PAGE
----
Chocolae Beignets with Crème Anglais
from Chocolate Epiphany by François Payard
225g (8oz) chopped dark chocolate
250g (1 Cup) heavy cream
In a medium bowl, place the chopped chocolate. In a small saucepan, warm the cream, but do not allow it to boil. Pour the cream over the chocolate, and gently whisk to combine. Once the ganache is thick and silky, cover with plastic wrap and chill until set - 3-4 hours at least.
Once set, scoop tablespoon amounts of ganache onto a parchment lined baking sheet and put this into the freezer for 30-60 minutes, until the ganache is firm.
25g (3 Tbsp) active dry yeast
30g (2 Tbsp) warm water (110˚F to 115˚F)
1 XXX ml (12oz) beer, at room temperature - any beer will work, but avoid strong dark stouts
400g (2 3/4 Cups) flour
45g (3 Tbsp) sugar
Sprinkle the yeast over the water and let it stand for 10 minutes, until the yeast begins to foam.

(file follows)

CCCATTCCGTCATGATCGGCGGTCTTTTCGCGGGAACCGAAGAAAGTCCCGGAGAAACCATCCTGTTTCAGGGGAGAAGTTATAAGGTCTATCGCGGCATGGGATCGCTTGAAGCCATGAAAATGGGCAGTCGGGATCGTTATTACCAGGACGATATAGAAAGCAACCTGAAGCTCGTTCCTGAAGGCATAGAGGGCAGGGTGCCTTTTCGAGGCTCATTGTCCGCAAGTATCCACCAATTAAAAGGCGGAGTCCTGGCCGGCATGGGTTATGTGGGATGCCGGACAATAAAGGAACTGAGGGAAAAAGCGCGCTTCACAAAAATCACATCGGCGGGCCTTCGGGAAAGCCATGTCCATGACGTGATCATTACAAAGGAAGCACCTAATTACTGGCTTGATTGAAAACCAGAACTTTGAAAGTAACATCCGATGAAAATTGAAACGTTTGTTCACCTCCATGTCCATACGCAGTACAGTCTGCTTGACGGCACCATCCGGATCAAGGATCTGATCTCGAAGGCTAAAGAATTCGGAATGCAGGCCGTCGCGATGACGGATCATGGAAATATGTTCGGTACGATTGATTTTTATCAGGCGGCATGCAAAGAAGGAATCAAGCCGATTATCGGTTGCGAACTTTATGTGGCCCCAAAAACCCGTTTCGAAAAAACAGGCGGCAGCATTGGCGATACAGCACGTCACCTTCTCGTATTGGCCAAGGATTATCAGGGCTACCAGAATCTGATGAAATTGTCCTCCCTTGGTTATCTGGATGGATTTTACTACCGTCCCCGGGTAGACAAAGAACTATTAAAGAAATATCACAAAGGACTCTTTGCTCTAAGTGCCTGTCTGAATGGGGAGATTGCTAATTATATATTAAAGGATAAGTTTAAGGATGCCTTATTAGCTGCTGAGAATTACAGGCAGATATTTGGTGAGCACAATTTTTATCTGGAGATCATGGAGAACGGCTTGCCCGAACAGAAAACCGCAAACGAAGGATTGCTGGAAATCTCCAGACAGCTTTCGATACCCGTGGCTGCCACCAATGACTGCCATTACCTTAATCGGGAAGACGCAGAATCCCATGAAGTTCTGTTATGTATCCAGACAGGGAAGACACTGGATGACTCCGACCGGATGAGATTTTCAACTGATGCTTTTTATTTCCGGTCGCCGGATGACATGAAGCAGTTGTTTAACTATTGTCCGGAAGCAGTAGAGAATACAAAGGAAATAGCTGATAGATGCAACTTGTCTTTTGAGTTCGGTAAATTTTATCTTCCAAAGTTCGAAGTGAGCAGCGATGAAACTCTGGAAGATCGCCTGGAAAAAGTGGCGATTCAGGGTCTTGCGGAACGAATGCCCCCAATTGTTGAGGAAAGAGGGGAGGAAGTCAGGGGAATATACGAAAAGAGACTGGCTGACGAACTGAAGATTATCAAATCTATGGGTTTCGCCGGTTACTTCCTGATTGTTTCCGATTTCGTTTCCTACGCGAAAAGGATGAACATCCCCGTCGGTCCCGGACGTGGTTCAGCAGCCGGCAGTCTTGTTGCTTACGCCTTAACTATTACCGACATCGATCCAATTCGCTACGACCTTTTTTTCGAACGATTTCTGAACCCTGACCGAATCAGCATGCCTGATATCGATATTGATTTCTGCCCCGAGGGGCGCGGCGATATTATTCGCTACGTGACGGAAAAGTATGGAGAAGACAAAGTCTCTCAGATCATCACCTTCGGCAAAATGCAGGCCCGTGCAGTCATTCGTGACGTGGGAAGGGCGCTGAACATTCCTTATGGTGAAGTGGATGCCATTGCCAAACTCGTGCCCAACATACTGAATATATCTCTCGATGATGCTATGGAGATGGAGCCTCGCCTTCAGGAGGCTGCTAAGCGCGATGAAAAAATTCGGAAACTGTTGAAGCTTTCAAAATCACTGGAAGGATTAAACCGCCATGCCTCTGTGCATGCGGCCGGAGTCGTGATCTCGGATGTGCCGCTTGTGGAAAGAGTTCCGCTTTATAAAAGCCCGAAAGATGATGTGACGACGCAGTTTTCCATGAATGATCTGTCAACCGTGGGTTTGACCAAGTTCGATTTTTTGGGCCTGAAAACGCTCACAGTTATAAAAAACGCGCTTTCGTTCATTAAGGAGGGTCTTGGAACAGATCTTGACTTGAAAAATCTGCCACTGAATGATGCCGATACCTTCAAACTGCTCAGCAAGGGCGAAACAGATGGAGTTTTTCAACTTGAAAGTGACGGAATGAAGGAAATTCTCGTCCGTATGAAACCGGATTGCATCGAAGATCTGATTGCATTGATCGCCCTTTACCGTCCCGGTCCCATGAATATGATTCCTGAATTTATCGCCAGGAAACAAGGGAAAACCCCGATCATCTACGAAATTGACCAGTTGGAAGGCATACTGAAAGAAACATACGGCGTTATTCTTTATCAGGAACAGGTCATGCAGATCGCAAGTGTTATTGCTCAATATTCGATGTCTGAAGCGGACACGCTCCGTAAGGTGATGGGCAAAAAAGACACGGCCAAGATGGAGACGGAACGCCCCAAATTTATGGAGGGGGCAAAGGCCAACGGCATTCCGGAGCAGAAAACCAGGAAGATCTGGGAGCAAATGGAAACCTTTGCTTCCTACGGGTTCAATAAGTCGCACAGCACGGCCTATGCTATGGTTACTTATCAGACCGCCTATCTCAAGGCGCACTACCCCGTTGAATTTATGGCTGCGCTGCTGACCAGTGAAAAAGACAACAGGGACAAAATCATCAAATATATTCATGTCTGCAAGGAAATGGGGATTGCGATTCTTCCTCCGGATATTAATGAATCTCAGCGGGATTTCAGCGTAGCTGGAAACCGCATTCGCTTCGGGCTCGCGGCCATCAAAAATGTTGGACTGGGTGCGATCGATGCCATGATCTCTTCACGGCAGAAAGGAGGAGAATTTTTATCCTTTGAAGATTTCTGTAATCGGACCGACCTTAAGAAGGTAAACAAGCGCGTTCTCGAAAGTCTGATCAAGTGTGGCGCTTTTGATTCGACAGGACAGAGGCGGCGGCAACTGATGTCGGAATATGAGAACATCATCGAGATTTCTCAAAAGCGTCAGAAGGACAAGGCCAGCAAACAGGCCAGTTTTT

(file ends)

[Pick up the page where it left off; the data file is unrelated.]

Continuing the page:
Pour the beer into a medium bowl, slowly whisk in the flour and the sugar. Let the batter rise for about 10 minutes, until the beer bubbles up, or overnight in the refrigerator.
2L (2 quarts) vegetable oil
1 egg, beaten, at room temperature
85g (1/2 Cup) dry bread crumbs
Fill the large pot of oil. Clip a deep-frying thermometer to the side of the pot, and heat the oil to 350˚F. Put the egg and the bread crumbs in separate, shallow bowls.
Dip the frozen ganache balls into the egg, then dredge in the bread crumbs, taking care that they are thoroughly coated. Dip them in the beignet batter until they are completely coated.
Fry the beignets in the oil, a few at a time or the oil will cool down too much. Fry them for 2-3 minutes, until they are deep golden brown. As they are done, remove them to a plate lined with paper towel to drain. Sprinkle with coarse sea salt or kosher salt. Serve immediately with plenty of napkins!
Crème Anglais (if you really feel the need to add more sweetness to this incredible dessert)